CAUTION: I’ve used the word NASTY prolifically in this blog, for good reason because no synonym seems to suffice. And, I am going to make some huge generalizations here about “gendered” hygiene, totally culturally specific and from my experience being a woman and living and travelling with boys (and by boys I mean grown men, you know, the ones who put their dirty backpack on the bed!).
While teaching in South Korea, my husband and I were lucky enough to enjoy some amazing vacations to other nearby countries during our three-year stay abroad. We had two weeks off of teaching one summer, and with our July anniversary approaching, decided to celebrate by leaving Korea and exploring another country.
I love making plans but I hate having commitments. But commitment grounds us and makes us become something better than we can be without it I think. Commitment can make us responsible and dependable people. Commitment can protect us from a lifetime of shallow, fleeting relationships, and impulsive, potentially self-destructive behaviours and frequent bad decisions.
Expectations. This is a big word with a whole lot of emotion attached to it. For me, expectations are a drug affecting every part of my life. They are present in situations without my knowing sometimes. They offer me hope and keep me high with anticipation for blissful, rewarding outcomes. They also make me crash and burn with disappointment when they are not met. Such is life right?
When I hear the word contract I cringe a little… it sounds a bit like commitment and I’m not very good at that. But if we consider that there are two basic fundamental emotional needs in life – security (yawn) and adventure (yes please!) – “contract” definitely covers one of those, especially if “long-term” is a predicate to it.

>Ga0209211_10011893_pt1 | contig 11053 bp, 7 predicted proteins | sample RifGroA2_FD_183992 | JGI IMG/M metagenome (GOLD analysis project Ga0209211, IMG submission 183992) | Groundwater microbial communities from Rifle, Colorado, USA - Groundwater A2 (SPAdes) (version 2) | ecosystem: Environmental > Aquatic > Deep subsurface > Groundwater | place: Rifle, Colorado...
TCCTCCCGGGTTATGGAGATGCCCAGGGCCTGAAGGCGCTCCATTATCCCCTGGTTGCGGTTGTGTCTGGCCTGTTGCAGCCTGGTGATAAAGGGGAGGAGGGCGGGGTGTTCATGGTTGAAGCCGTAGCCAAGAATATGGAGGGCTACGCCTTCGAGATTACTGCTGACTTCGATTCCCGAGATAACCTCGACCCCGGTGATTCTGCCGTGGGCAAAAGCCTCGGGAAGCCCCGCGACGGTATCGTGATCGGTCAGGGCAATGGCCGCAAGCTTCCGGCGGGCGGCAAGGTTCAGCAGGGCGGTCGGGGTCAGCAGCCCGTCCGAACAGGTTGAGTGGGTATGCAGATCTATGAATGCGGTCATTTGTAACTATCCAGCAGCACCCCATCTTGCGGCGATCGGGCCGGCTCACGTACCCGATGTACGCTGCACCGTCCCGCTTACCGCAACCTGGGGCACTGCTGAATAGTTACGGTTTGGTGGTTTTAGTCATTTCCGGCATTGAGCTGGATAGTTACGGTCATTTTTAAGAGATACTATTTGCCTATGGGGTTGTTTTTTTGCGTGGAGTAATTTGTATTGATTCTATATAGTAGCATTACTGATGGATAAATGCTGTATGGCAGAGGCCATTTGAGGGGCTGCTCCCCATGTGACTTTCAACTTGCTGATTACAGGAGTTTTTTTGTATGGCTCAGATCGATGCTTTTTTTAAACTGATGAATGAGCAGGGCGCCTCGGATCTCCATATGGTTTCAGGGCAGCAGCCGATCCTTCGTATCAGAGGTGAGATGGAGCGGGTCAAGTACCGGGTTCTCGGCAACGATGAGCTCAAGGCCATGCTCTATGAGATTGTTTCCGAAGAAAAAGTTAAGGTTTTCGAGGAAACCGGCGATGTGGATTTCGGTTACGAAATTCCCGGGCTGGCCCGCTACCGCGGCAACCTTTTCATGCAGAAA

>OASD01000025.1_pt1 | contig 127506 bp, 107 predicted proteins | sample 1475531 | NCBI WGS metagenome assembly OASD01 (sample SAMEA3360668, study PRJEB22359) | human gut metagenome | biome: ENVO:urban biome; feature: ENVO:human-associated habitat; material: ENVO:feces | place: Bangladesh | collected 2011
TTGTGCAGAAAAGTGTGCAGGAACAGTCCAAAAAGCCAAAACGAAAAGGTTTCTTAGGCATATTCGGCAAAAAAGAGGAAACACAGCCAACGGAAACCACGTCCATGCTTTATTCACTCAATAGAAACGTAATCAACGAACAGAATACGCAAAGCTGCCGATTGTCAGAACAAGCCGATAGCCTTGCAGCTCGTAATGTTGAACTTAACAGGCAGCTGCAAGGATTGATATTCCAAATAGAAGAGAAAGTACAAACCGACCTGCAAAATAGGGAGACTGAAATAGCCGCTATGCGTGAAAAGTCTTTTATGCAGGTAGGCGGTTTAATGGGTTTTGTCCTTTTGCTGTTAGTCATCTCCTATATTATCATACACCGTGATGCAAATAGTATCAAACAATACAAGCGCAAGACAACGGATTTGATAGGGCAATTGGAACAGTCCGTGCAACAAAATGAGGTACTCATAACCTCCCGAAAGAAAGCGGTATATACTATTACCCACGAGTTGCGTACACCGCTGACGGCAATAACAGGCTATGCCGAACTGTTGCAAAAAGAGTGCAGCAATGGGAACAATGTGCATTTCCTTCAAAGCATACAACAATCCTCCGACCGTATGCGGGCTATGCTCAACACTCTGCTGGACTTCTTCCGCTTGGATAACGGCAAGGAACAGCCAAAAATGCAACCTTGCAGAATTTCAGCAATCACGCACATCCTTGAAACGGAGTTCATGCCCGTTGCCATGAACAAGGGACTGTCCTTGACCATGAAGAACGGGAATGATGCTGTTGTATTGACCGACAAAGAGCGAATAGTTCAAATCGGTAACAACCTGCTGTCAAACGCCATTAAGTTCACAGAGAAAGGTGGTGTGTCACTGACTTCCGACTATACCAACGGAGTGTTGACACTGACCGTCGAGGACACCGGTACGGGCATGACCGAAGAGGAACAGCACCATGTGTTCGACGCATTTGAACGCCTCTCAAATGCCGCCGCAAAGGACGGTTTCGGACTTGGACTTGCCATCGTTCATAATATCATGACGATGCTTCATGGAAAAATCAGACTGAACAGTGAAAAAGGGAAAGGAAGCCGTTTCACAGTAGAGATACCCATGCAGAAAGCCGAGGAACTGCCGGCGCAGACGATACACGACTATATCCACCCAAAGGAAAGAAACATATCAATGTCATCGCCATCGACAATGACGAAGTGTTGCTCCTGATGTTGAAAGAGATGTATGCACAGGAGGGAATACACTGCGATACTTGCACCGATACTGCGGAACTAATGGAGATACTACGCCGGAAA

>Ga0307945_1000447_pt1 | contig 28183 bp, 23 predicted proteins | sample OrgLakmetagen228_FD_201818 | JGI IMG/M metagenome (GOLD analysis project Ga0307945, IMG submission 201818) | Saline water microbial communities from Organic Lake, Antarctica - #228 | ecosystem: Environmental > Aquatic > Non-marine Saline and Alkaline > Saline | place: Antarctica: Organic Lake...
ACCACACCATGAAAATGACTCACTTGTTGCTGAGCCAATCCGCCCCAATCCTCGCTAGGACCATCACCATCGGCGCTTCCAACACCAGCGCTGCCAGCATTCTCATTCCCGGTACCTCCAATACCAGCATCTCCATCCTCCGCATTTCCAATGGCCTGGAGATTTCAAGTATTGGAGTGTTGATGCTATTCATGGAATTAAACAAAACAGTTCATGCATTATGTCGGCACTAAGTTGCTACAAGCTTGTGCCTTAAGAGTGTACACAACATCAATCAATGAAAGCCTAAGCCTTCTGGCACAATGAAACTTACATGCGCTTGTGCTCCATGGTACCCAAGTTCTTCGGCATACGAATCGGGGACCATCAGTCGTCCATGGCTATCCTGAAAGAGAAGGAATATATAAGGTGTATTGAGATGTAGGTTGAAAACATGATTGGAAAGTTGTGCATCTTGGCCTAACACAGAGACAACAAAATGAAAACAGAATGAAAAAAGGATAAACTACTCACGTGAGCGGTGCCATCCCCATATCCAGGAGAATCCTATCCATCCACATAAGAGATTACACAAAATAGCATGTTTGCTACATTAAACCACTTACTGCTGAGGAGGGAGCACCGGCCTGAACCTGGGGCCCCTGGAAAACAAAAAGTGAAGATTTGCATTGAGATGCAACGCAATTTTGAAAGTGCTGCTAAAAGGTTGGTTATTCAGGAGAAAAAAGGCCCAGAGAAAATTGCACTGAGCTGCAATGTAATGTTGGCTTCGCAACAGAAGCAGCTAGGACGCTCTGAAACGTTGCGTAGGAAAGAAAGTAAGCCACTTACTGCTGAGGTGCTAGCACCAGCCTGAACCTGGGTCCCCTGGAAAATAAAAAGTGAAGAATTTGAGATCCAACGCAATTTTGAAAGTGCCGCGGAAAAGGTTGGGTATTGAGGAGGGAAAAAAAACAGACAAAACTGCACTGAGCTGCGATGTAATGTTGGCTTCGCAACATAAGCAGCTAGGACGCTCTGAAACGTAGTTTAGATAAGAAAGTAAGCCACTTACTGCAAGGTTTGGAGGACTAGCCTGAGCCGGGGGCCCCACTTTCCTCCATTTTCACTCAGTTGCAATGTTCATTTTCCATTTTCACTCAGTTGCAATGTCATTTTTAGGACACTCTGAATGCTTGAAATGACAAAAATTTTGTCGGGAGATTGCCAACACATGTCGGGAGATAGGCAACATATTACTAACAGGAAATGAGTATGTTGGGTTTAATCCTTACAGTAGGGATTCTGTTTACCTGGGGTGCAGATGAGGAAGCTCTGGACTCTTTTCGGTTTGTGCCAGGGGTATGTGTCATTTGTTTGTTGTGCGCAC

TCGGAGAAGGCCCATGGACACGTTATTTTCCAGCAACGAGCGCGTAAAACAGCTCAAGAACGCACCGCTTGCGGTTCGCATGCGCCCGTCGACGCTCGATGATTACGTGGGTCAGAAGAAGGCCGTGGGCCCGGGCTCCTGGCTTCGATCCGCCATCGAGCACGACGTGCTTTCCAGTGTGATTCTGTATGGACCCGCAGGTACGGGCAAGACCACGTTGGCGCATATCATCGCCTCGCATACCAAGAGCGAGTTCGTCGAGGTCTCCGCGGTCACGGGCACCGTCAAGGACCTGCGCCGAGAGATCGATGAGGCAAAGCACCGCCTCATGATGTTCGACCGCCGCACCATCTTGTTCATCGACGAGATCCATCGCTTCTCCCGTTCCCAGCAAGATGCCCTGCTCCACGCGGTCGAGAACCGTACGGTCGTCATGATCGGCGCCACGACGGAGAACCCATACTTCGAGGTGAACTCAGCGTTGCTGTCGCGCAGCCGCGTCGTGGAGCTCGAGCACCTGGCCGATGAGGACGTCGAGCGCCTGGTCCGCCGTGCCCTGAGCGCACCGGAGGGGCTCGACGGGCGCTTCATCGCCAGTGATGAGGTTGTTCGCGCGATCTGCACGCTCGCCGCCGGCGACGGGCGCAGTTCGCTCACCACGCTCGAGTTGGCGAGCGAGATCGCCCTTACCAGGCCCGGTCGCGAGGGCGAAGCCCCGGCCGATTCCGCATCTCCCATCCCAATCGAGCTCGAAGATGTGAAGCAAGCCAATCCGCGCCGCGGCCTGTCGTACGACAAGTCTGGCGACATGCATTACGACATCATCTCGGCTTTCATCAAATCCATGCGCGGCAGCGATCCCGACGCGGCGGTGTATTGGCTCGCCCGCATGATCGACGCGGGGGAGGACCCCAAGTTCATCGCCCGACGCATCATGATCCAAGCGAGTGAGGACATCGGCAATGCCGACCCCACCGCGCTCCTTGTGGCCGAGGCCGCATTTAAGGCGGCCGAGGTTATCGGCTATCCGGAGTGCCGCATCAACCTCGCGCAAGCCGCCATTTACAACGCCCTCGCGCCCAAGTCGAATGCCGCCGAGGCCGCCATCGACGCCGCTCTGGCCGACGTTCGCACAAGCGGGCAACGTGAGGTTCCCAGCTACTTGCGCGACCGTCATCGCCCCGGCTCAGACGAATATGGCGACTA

So, you have followed my advice from previous blog posts – you wrote a great resume and found an awesome job. You got your visa and are getting ready to embark on the experience of a lifetime. Here are some tips from someone who has both taught abroad and vicariously experienced the successes and occasional failure of many other teachers through my job as a recruiter.
My husband moved to Korea to teach English about 10 years ago. His boss picked him up from the bus station and promptly brought him to the school where Stephen would be teaching all the little darlings. First day off the plane ended up being his first day of work. If you have worked in Korea before, you know this is not out of the ordinary.
I used to teach English abroad. During my time teaching overseas I met some strange people. While most ESL teachers are hardworking folks trying to see the world, start a career and pay down some debts, there are those that are, let’s be honest - station wagons in the Indy 500 of life.